Lady Victoria Aston has everything she could want: an older sister happily wed, the future of her family estate secure, and ample opportunity to while her time away in the fields around her home.

But now Vicky must marry—or find herself and her family destitute. Armed only with the wisdom she has gained from her beloved novels by Jane Austen, she enters society’s treacherous season.

Sadly, Miss Austen has little to say about Vicky’s exact circumstances: whether the roguish Mr. Carmichael is indeed a scoundrel, if her former best friend, Tom Sherborne, is out for her dowry or for her heart, or even how to fend off the attentions of the foppish Mr. Silby, he of the unfortunate fashion sensibility.

Most unfortunately of all, Vicky’s books are silent on the topic of the mysterious accidents cropping up around her…ones that could prevent her from surviving until her wedding day.”

This was a really fun book! There are a lot of references to Pride & Prejudice and I think there are obviously a lot of similarities. (One of the characters mentions that Tom Sherborne is very similar to Mr. Darcy and I’m not sure there’s ever been a bigger understatement.)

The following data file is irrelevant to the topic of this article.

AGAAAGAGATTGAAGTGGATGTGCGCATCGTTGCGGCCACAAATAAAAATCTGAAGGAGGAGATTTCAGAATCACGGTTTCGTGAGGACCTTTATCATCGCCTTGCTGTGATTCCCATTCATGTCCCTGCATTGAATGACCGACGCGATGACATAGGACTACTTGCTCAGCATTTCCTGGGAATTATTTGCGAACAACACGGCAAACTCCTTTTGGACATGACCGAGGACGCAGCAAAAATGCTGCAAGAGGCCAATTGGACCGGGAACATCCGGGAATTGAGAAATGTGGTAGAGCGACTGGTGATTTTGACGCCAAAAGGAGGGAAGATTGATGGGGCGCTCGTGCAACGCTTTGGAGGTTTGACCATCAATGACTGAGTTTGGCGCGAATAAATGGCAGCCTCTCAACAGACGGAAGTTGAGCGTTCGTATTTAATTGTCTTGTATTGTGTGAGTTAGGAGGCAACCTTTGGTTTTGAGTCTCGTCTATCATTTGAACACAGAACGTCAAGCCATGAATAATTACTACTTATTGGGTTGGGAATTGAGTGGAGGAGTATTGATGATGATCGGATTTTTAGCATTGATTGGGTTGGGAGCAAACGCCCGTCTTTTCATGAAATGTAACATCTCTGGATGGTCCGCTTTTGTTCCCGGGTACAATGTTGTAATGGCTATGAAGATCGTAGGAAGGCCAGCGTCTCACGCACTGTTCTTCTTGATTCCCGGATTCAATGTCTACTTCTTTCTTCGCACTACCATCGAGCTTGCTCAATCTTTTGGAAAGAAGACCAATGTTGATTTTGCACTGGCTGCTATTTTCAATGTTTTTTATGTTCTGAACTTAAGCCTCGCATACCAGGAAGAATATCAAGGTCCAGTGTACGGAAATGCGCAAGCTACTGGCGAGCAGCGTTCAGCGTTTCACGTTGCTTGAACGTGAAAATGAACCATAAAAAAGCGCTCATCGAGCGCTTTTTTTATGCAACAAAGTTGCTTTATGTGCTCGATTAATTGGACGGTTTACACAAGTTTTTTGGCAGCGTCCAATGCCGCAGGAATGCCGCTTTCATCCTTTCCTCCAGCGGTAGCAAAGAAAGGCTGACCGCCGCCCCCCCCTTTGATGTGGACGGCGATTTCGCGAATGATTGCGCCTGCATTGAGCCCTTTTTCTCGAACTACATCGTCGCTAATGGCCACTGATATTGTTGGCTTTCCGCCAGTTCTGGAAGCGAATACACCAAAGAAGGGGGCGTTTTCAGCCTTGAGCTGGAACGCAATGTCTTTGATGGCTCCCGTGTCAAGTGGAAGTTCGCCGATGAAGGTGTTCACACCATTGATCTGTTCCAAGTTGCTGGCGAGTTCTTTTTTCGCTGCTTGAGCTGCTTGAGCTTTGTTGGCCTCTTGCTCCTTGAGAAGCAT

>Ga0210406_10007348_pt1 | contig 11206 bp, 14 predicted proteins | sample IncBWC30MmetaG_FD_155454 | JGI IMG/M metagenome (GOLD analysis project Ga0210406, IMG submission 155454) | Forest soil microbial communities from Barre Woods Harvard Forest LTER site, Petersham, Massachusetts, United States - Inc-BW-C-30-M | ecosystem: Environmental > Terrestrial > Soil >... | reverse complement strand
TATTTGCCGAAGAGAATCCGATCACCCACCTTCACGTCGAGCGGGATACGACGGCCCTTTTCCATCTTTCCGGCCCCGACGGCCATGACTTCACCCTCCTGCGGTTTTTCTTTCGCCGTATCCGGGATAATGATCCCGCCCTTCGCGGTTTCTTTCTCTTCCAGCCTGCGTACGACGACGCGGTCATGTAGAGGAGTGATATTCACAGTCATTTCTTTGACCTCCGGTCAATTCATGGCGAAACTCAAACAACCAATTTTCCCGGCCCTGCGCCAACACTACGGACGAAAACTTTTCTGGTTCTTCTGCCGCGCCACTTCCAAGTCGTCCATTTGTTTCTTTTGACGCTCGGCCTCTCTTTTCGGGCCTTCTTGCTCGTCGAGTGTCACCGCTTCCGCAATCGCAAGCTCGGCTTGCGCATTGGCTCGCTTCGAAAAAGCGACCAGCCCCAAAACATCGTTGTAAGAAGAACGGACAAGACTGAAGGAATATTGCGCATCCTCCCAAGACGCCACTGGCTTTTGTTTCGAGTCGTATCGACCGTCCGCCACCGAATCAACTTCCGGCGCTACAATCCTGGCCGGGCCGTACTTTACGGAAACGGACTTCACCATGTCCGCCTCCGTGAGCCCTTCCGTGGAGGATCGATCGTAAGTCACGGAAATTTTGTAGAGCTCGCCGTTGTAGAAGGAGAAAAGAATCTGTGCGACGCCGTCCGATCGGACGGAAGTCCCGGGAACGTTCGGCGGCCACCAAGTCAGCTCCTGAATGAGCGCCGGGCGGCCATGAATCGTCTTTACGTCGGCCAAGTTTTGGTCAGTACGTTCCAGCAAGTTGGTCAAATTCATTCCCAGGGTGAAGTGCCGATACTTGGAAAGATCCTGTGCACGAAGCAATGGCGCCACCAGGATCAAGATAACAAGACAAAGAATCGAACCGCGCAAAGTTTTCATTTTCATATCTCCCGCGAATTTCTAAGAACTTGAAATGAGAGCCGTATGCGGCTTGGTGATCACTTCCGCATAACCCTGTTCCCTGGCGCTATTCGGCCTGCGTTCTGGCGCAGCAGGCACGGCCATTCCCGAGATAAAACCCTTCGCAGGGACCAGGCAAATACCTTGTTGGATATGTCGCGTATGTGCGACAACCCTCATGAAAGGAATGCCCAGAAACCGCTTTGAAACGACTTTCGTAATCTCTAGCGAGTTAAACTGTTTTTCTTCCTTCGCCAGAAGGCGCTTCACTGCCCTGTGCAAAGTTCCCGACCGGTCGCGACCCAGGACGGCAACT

I don’t read historical romances that often, but this one was completely delightful. (Probably because I over-relate to bookish women and because this has a lot of P&P references, which is always a bonus.)

You’ll know where this is headed but you’ll also love the entire journey.

The Confession Club

Finished The Confession Club by Elizabeth Berg. I received a copy for review.

Summary (from Goodreads):

“When a group of friends in Mason, Missouri, decide to start a monthly supper club, they get more than they bargained for. The plan for congenial evenings—talking, laughing, and sharing recipes, homemade food, and wine—abruptly changes course one night when one of the women reveals something startlingly intimate. The supper club then becomes Confession Club, and the women gather weekly to share not only dinners, but embarrassing misdeeds, deep insecurities, and long-held regrets.

They invite Iris Winters and Maddy Harris to join, and their timing couldn’t be better. Iris is conflicted about her feelings for a charming but troubled man, and Maddy has come back home from New York to escape a problem too big to handle alone. The club offers exactly the kind of support they need to help them make some difficult decisions.

The Confession Club 
is charming, heartwarming, and inspiring. And as in the previous books that take place in Mason, readers will find friendship, community, and kindness on full display.”